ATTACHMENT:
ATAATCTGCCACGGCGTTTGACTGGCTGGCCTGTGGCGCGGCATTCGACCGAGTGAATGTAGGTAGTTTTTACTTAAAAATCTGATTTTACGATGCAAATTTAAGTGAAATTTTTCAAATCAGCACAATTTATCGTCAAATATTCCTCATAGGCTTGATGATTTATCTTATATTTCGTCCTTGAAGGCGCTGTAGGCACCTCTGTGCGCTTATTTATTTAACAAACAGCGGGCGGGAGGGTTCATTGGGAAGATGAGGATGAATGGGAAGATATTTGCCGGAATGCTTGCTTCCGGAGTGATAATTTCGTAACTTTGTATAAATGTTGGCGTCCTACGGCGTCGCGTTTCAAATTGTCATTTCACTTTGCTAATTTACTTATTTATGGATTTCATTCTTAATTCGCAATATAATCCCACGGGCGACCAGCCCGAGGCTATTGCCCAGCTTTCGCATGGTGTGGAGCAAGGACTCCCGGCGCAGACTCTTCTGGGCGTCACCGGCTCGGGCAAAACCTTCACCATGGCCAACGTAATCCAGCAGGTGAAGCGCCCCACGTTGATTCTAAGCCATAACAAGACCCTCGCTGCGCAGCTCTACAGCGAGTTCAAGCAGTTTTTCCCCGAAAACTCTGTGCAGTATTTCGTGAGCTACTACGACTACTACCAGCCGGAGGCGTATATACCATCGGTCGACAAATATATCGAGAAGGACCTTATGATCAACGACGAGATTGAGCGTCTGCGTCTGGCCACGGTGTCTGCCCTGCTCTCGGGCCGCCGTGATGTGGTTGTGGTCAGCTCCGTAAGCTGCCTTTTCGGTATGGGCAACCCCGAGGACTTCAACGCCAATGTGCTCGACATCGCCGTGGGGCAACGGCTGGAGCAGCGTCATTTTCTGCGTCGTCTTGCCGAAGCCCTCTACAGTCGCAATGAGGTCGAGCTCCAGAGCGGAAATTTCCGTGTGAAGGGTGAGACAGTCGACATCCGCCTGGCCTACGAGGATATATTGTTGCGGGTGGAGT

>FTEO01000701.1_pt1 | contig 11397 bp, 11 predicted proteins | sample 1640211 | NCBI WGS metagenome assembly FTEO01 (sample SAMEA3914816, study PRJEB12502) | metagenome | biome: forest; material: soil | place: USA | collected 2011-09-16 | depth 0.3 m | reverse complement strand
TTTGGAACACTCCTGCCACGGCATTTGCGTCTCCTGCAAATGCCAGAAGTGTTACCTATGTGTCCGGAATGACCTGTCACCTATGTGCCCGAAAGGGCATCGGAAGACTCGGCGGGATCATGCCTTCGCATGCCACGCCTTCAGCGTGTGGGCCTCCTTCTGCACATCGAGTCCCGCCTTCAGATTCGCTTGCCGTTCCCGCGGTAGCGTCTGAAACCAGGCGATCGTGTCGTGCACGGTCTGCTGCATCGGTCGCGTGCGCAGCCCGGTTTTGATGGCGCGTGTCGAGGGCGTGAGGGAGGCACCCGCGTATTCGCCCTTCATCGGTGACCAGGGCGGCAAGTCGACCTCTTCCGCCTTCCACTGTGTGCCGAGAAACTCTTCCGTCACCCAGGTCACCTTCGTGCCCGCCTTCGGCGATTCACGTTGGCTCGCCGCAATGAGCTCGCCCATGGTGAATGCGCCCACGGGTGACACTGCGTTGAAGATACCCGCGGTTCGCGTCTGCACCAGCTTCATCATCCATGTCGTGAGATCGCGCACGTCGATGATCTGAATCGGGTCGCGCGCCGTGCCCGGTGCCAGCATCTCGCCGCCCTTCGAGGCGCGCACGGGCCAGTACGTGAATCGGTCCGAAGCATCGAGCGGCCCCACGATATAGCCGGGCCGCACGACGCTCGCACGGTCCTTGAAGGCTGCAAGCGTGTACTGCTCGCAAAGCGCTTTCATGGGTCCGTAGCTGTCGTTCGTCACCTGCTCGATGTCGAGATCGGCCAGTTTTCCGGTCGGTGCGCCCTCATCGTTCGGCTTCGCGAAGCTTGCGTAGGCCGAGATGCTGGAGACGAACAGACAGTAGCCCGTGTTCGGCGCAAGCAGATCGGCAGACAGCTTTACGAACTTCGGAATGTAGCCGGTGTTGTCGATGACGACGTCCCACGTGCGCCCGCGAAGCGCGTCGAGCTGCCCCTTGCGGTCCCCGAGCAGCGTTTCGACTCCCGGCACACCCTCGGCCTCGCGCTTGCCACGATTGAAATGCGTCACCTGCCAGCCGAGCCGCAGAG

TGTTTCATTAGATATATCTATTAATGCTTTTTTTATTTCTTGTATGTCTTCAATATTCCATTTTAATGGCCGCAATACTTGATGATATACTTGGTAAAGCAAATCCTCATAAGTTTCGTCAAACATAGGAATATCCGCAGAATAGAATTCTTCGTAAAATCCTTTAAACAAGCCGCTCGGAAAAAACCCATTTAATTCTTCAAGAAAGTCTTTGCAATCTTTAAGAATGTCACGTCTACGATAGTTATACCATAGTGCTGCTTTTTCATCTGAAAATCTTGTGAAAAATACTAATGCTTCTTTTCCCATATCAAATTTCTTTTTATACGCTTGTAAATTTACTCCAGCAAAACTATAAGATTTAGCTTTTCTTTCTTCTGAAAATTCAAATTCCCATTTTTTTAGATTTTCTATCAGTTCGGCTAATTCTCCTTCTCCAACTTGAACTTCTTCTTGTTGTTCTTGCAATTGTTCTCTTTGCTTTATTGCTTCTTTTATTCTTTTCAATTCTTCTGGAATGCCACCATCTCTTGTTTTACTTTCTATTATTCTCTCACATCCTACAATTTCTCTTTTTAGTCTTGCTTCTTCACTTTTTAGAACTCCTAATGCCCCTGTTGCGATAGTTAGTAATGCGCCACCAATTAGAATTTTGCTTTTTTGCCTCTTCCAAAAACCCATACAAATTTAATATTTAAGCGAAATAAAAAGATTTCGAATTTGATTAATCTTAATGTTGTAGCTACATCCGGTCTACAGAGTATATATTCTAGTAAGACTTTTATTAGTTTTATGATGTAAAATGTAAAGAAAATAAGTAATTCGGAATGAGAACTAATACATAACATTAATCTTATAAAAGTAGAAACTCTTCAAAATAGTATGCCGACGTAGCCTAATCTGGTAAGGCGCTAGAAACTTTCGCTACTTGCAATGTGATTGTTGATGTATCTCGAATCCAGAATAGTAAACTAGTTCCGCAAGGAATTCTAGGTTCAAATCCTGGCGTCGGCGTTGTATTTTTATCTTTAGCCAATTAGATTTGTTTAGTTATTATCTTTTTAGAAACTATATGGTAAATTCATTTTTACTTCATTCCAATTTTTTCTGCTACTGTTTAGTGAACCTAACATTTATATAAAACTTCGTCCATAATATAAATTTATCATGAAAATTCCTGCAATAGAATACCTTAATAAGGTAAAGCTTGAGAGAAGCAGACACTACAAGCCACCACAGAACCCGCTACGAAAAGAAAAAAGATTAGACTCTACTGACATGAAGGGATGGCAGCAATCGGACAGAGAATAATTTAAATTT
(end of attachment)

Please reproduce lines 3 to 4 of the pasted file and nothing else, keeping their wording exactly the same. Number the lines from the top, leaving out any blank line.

TTTGGAACACTCCTGCCACGGCATTTGCGTCTCCTGCAAATGCCAGAAGTGTTACCTATGTGTCCGGAATGACCTGTCACCTATGTGCCCGAAAGGGCATCGGAAGACTCGGCGGGATCATGCCTTCGCATGCCACGCCTTCAGCGTGTGGGCCTCCTTCTGCACATCGAGTCCCGCCTTCAGATTCGCTTGCCGTTCCCGCGGTAGCGTCTGAAACCAGGCGATCGTGTCGTGCACGGTCTGCTGCATCGGTCGCGTGCGCAGCCCGGTTTTGATGGCGCGTGTCGAGGGCGTGAGGGAGGCACCCGCGTATTCGCCCTTCATCGGTGACCAGGGCGGCAAGTCGACCTCTTCCGCCTTCCACTGTGTGCCGAGAAACTCTTCCGTCACCCAGGTCACCTTCGTGCCCGCCTTCGGCGATTCACGTTGGCTCGCCGCAATGAGCTCGCCCATGGTGAATGCGCCCACGGGTGACACTGCGTTGAAGATACCCGCGGTTCGCGTCTGCACCAGCTTCATCATCCATGTCGTGAGATCGCGCACGTCGATGATCTGAATCGGGTCGCGCGCCGTGCCCGGTGCCAGCATCTCGCCGCCCTTCGAGGCGCGCACGGGCCAGTACGTGAATCGGTCCGAAGCATCGAGCGGCCCCACGATATAGCCGGGCCGCACGACGCTCGCACGGTCCTTGAAGGCTGCAAGCGTGTACTGCTCGCAAAGCGCTTTCATGGGTCCGTAGCTGTCGTTCGTCACCTGCTCGATGTCGAGATCGGCCAGTTTTCCGGTCGGTGCGCCCTCATCGTTCGGCTTCGCGAAGCTTGCGTAGGCCGAGATGCTGGAGACGAACAGACAGTAGCCCGTGTTCGGCGCAAGCAGATCGGCAGACAGCTTTACGAACTTCGGAATGTAGCCGGTGTTGTCGATGACGACGTCCCACGTGCGCCCGCGAAGCGCGTCGAGCTGCCCCTTGCGGTCCCCGAGCAGCGTTTCGACTCCCGGCACACCCTCGGCCTCGCGCTTGCCACGATTGAAATGCGTCACCTGCCAGCCGAGCCGCAGAG

TGTTTCATTAGATATATCTATTAATGCTTTTTTTATTTCTTGTATGTCTTCAATATTCCATTTTAATGGCCGCAATACTTGATGATATACTTGGTAAAGCAAATCCTCATAAGTTTCGTCAAACATAGGAATATCCGCAGAATAGAATTCTTCGTAAAATCCTTTAAACAAGCCGCTCGGAAAAAACCCATTTAATTCTTCAAGAAAGTCTTTGCAATCTTTAAGAATGTCACGTCTACGATAGTTATACCATAGTGCTGCTTTTTCATCTGAAAATCTTGTGAAAAATACTAATGCTTCTTTTCCCATATCAAATTTCTTTTTATACGCTTGTAAATTTACTCCAGCAAAACTATAAGATTTAGCTTTTCTTTCTTCTGAAAATTCAAATTCCCATTTTTTTAGATTTTCTATCAGTTCGGCTAATTCTCCTTCTCCAACTTGAACTTCTTCTTGTTGTTCTTGCAATTGTTCTCTTTGCTTTATTGCTTCTTTTATTCTTTTCAATTCTTCTGGAATGCCACCATCTCTTGTTTTACTTTCTATTATTCTCTCACATCCTACAATTTCTCTTTTTAGTCTTGCTTCTTCACTTTTTAGAACTCCTAATGCCCCTGTTGCGATAGTTAGTAATGCGCCACCAATTAGAATTTTGCTTTTTTGCCTCTTCCAAAAACCCATACAAATTTAATATTTAAGCGAAATAAAAAGATTTCGAATTTGATTAATCTTAATGTTGTAGCTACATCCGGTCTACAGAGTATATATTCTAGTAAGACTTTTATTAGTTTTATGATGTAAAATGTAAAGAAAATAAGTAATTCGGAATGAGAACTAATACATAACATTAATCTTATAAAAGTAGAAACTCTTCAAAATAGTATGCCGACGTAGCCTAATCTGGTAAGGCGCTAGAAACTTTCGCTACTTGCAATGTGATTGTTGATGTATCTCGAATCCAGAATAGTAAACTAGTTCCGCAAGGAATTCTAGGTTCAAATCCTGGCGTCGGCGTTGTATTTTTATCTTTAGCCAATTAGATTTGTTTAGTTATTATCTTTTTAGAAACTATATGGTAAATTCATTTTTACTTCATTCCAATTTTTTCTGCTACTGTTTAGTGAACCTAACATTTATATAAAACTTCGTCCATAATATAAATTTATCATGAAAATTCCTGCAATAGAATACCTTAATAAGGTAAAGCTTGAGAGAAGCAGACACTACAAGCCACCACAGAACCCGCTACGAAAAGAAAAAAGATTAGACTCTACTGACATGAAGGGATGGCAGCAATCGGACAGAGAATAATTTAAATTT